Evolution of Eusociality

by Lingshan Chen

EusocialView Original Graphic

Eusociality is a sociobiological phenomenon in which adult members are divided into reproductive and non-reproductive castes and have overlapping generations of parent and offspring. The reproductive caste contains only one or a few members of the entire colony and is responsible for producing all the offspring. Conversely, the non-reproductive caste is composed of the majority of the colony. They cooperatively raise the young and otherwise provide and protect the colony. This extreme form of altruism and social life has long perplexed scientists as it contradicts the intrinsic selfishness displayed by organisms.

Although some mammals are eusocial, the majority of eusocial species belong to  the phylum Arthropoda and order Hymenoptera, most commonly seen in bees, wasps, and ants.  There are several advantages of the organized structure of eusociality. Resources such as food, territory, and protection are maximized in comparison to solitary individuals.

For example, the leaf-cutter bee, Megachile rotunda, is a solitary species. These bees reproduce, forage, and raise eggs individually. Each female leaf-cutter bee adult must cut leaves to build nests for each egg. Inside each nest, the female must provide pollen and nectar to feed the larvae. When the bee leaves to forage for food, the nests are left unprotected. In contrast, honey bees have a queen that lays many eggs each day to populate the colony. Worker bees are sterile and provide food and protection for juvenile siblings. Though many honey bees are not reproducing, the productiveness and safety of the colony as a whole has increased.

If eusociality is advantageous, why is it so rare? To investigate this question, we can look at the origin of eusociality. Evolutionary theories propose that at first, solitary organisms group together for mutual benefits. In Hymenoptera, eusociality may have arisen because relatedness between individuals is maximized because of their reproduction method. In this system, fitness benefits from related individuals are a lot greater than the cost to the individual. An intermediate step occurs when workers develop the choice to stay and help with the colony or start their own colony. Other theories also suggest that eusocial evolution follows a series of stages that start with the formation of groups between related or unrelated individuals that must persist. For the group to remain cohesive, the acquisition of pre-adaptive traits such as nest building are necessary. Following this stage, eusocial genes emerge through mutation or recombination. As a result of multiple driving forces, primitive eusocial colonies reach a transition stage termed the  “point of no return”, during which different castes develop and maintain morphological differences, and evolve into advanced eusociality.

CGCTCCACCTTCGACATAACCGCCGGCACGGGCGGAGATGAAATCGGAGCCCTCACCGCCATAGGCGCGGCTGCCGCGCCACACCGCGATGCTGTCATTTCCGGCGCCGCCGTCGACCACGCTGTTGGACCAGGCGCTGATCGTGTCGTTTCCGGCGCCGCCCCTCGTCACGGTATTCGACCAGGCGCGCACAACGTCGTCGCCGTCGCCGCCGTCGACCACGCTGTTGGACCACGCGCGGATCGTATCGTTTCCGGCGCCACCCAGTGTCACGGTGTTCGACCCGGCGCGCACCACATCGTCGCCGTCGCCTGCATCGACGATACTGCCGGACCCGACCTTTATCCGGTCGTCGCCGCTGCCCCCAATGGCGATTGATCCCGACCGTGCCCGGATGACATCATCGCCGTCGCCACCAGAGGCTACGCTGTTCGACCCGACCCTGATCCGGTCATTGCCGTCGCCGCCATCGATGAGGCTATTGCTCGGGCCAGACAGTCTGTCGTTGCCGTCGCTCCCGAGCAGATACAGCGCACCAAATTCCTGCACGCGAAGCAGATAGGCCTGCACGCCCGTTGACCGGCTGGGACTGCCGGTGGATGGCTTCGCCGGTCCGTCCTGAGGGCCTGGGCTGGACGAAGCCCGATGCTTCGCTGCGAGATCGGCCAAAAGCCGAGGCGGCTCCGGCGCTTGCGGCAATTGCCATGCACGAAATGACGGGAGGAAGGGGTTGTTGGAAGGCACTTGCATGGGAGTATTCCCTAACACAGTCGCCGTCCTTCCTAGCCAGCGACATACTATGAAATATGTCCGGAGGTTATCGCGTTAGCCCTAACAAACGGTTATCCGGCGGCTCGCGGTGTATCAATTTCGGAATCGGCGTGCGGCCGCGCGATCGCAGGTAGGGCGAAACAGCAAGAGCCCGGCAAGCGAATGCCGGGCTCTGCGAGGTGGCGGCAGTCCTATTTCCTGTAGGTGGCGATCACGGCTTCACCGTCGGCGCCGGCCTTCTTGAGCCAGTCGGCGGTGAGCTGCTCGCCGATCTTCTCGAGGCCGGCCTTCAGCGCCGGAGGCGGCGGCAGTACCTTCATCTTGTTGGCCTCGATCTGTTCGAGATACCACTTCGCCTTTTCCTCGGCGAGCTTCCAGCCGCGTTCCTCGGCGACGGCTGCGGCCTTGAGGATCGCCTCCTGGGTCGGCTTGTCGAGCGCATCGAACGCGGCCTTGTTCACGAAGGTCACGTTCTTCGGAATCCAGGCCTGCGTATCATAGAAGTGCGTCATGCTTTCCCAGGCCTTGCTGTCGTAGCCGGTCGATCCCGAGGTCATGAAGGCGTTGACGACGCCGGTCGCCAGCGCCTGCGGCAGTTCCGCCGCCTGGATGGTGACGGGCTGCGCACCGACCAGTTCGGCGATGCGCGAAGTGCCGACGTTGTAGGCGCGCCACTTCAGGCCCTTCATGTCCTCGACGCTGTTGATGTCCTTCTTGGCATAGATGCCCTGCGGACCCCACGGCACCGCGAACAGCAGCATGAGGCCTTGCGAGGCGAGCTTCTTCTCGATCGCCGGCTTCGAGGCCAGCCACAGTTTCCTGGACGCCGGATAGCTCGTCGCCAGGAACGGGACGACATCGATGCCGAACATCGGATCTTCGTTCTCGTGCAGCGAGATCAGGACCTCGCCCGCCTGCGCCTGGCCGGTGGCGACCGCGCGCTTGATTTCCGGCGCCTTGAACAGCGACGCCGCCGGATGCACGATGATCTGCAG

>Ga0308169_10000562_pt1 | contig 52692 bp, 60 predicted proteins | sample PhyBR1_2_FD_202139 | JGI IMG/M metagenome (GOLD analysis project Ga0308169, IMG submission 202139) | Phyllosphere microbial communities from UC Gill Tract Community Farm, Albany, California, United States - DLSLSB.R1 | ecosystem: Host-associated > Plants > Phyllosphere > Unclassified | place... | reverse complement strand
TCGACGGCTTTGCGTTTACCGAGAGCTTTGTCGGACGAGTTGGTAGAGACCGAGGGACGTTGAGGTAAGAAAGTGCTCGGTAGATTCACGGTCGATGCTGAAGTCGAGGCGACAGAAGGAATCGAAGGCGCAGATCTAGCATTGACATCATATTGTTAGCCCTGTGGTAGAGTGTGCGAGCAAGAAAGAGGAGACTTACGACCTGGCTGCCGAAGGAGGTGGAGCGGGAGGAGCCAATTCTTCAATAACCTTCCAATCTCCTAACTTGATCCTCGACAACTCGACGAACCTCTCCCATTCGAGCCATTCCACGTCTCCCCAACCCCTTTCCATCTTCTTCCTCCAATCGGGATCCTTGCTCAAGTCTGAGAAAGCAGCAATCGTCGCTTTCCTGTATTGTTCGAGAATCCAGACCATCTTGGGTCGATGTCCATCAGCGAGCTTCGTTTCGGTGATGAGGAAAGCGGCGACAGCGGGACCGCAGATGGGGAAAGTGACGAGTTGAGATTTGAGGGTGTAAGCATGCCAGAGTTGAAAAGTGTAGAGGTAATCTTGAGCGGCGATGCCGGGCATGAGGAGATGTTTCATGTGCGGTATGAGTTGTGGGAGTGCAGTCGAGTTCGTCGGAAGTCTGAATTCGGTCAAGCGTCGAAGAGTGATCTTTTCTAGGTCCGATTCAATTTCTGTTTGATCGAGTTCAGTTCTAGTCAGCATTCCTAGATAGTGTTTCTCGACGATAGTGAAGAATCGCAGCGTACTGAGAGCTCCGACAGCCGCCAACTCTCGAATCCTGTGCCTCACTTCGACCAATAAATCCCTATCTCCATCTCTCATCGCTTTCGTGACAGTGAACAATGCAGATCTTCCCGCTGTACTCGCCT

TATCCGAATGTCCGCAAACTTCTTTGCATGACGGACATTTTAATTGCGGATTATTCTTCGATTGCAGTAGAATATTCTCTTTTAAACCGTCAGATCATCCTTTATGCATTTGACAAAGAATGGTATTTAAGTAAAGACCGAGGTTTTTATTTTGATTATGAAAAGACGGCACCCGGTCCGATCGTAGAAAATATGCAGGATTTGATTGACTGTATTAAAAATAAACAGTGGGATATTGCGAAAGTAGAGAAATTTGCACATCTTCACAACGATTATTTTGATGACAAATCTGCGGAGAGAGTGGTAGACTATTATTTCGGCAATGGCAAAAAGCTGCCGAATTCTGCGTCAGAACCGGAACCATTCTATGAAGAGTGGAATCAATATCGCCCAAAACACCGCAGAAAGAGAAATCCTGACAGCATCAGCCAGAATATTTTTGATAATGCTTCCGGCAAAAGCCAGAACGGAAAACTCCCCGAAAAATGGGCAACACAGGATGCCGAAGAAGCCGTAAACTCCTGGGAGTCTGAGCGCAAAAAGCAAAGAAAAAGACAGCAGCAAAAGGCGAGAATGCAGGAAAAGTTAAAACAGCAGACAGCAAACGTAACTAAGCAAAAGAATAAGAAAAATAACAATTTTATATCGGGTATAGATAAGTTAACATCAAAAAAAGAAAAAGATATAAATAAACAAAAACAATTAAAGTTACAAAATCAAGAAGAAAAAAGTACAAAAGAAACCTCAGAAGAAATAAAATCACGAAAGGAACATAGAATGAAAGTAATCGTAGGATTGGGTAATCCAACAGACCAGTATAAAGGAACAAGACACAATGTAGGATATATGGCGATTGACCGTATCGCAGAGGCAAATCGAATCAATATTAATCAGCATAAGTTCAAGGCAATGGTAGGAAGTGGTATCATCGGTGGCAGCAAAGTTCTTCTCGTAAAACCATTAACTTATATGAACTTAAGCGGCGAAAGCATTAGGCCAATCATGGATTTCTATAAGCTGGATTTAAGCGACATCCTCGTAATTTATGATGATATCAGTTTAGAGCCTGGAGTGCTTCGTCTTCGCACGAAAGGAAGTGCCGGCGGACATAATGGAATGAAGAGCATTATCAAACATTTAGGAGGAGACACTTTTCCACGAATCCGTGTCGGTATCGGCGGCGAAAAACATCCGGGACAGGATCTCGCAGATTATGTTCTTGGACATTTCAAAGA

For more information please see the following papers:

Bang, A., & R. Gadagkar. 2012. Reproductive queue without overt conflict in the primitive eusocial wasp Ropalidia marginata. PNAS 109:14494-14499.

Dolezal, A.G., Flores, K.B., Traynor, K.S., & G.V. Amdam. 2013. “The evolution and development of eusocial insect behavior.” Advances in Evolutionary Developmental Biology (2013): 37-57

Grüter, C., Menezes, C., Imperatriz-Fonseca, V.L., & F. L. W. Ratnieks. 2012. A morphologically specialized soldier caste improves colony defense in a neotropical eusocial bee. PNAS 109 (4) 1182-1186.

Nowak, M.A., Tarnita, C.E., & E.O. Wilson. 2010. The evolution of eusociality. Nature 466(26) 1057-1062.

Plowes, N. 2010. An Introduction to Eusociality. Nature Education Knowledge 3(10): 7

Richards, M. H., Wettberg, E.J., & A. C. Rutgers. 2003. A novel social polymorphism in a primitively eusocial bee. PNAS 100 (12) :7175-7180.

Rueffler, C., Hermisson, J. & G.P. Wagner. 2012. Evolution of functional specialization and division of labor. PNAS 109(6) E326-E335.

Strassmann, J.E., Queller, D.C., Avise, J.C., & F. J.Ayala. 2011.  In the Light of Evolution V: Cooperation and Conflict Sackler Colloquium – Introduction. PNAS 109 10787-10791.

Wilson, E.O. & B. Hölldobler. 2005. Eusociolity: Origin and consequences. PNAS 102(38) 13367-13371.

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